Bless U.

By Susan Kinzie
Washington Post Staff Writer
Sunday, October 1, 2006

A couple of guys yelled, "Padre!" when they saw the Rev. Robert Schlageter barreling into the dorm in his black friar's robes cinched with rope.

"You getting your rooms blessed, you little pagans?" he hollered back.

Every September, Father Bob makes the rounds, teasing, badgering, laughing and blessing his way through Catholic University's student housing. In almost every room he says a quick prayer with the students, sprinkles holy water and tapes up a paper crucifix and small yellow sign over the door that says: "Peace to all who enter here. This Room has been Blessed."

Most important: He gets in the door and lets them know he's there.

The beginning of freshman year is the time some student-life officials worry about most; about one in five freshmen at a four-year school doesn't make it to sophomore year. Some flunk out, but some just walk away, said Gwendolyn Dungy of the National Association of Student Personnel Administrators. Studies suggest that giving new students a connection, a sense of home, is crucial.

"If you can't help to do that by October," Schlageter said, "you risk losing them."

He and the 20-some other members of the campus ministry have more than 6,000 souls to take care of, 859 of them freshmen -- the most ever at Catholic -- and t hey don't want to shut them out. He studies photo directories, trying to memorize names and faces.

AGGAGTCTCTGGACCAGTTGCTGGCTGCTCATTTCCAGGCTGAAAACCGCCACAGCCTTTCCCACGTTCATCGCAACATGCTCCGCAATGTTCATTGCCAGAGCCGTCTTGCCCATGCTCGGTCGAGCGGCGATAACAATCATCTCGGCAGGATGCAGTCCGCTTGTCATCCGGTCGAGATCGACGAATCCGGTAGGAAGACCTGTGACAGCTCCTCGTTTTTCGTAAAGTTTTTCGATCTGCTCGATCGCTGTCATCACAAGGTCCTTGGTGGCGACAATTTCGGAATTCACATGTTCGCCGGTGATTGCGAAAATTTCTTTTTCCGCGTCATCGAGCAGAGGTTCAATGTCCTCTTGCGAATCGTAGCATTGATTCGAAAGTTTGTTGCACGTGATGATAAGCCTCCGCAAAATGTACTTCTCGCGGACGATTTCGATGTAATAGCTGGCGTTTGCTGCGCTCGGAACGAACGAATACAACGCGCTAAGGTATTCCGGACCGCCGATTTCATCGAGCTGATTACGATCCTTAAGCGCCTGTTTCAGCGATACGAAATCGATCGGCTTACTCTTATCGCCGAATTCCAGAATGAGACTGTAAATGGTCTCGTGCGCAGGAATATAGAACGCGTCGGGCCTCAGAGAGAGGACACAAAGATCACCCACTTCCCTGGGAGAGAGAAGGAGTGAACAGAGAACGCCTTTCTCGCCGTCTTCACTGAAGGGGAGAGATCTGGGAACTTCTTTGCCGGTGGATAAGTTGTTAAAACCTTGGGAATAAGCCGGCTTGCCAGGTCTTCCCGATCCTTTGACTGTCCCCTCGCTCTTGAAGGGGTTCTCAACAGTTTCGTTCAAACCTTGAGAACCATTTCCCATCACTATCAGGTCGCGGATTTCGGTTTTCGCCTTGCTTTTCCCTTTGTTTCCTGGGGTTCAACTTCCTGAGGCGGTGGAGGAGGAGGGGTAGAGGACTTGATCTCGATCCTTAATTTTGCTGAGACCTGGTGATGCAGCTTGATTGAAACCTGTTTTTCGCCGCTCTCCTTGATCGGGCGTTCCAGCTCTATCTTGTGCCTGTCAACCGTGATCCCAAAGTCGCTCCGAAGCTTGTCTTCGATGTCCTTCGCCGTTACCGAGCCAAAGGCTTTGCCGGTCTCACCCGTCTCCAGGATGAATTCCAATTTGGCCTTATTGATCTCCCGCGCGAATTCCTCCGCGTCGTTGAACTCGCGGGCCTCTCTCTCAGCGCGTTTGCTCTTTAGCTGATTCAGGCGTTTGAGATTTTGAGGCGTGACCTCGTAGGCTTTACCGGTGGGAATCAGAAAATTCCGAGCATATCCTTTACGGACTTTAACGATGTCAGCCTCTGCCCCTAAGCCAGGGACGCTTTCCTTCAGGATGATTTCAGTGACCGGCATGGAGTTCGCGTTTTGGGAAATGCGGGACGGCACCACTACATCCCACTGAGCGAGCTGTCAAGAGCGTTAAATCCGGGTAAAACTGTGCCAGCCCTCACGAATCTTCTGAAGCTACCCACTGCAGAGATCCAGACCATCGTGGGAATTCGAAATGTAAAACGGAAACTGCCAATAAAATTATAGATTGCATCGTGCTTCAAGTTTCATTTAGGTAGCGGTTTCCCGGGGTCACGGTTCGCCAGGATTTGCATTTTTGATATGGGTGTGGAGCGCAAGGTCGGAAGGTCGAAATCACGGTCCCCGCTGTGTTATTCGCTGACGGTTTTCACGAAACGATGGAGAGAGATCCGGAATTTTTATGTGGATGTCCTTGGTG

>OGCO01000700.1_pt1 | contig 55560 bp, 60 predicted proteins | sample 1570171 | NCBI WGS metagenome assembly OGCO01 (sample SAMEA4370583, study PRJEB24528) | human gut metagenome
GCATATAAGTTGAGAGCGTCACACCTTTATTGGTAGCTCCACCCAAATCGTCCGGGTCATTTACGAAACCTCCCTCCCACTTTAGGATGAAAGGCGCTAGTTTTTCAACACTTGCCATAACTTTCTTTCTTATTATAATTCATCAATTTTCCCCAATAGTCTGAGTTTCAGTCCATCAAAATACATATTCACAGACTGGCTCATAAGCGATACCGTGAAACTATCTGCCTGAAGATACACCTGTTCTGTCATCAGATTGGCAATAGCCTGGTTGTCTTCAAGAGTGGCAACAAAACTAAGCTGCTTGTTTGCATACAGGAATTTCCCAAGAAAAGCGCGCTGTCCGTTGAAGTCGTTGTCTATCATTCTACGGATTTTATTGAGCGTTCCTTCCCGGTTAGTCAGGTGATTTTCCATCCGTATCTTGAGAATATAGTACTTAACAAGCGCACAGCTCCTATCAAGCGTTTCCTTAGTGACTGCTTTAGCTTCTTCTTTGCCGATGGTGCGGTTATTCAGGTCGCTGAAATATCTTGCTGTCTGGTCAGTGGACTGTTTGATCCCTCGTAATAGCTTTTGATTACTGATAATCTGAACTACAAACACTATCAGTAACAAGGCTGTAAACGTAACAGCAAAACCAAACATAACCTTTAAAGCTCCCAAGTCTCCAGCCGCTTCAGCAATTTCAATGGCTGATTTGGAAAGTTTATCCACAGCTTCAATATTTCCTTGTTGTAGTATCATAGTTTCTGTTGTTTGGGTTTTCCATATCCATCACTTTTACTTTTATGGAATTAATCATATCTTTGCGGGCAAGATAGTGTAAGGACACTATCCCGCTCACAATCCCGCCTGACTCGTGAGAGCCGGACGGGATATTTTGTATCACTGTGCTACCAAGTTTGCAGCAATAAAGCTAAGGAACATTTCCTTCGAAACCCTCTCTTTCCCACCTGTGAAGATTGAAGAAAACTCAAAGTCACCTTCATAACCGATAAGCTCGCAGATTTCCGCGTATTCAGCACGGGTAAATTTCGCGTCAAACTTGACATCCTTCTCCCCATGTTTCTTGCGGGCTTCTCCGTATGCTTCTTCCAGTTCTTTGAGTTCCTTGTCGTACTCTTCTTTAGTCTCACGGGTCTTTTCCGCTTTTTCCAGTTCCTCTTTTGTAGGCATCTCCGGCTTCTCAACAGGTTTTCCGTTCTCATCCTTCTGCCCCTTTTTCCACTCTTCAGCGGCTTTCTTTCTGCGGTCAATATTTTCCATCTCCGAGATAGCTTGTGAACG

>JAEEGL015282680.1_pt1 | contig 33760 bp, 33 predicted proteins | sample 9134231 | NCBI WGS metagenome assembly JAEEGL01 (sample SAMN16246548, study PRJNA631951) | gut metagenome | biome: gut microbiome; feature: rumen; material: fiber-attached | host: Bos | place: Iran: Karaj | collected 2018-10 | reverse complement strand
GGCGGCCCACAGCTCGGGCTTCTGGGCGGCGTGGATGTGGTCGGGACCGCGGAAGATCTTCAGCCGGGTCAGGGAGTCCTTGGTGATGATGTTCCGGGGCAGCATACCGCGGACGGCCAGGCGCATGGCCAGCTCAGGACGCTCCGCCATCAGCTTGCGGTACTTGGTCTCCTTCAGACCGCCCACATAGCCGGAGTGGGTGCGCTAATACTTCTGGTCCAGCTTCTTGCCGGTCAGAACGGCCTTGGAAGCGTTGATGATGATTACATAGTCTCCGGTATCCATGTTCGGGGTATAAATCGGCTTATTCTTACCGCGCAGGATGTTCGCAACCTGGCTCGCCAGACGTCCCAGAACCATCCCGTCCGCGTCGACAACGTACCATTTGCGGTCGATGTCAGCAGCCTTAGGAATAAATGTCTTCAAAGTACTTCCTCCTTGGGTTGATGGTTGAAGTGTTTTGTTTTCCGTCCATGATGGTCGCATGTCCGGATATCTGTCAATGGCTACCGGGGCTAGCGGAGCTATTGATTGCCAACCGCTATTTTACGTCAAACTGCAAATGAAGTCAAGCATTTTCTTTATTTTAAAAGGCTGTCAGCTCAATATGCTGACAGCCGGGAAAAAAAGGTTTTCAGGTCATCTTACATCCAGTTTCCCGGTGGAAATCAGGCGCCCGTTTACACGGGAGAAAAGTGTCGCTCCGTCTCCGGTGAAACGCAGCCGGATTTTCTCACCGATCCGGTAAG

"Father Bob is the real mascot of the school," said junior Drew Napoli. "Everyone loves him. . . . You can't help but smile when he's around."

He grabs kids by the collar, taunting them, or snatches a do-rag off a student to wrap around his own large head. (That photo zipped from cellphone to cellphone last week.)

Some call him the wired friar: He's always got his Treo somewhere in the folds of his black habit. He fires off text messages, checking in on a troubled freshman or making a sophomore giggle at a dull ceremony.

He started blessing rooms when he came to Catholic nine years ago; back then, it took him a week. Now it takes two weeks and a dozen people to get to the thousands who ask for a blessing. He doesn't go in if not invited, but at Spellman Hall last week, almost every door had a note on it: Please bless this room.

Maybe it's a sign of this generation of students' interest in spirituality. Or maybe it's Father Bob.

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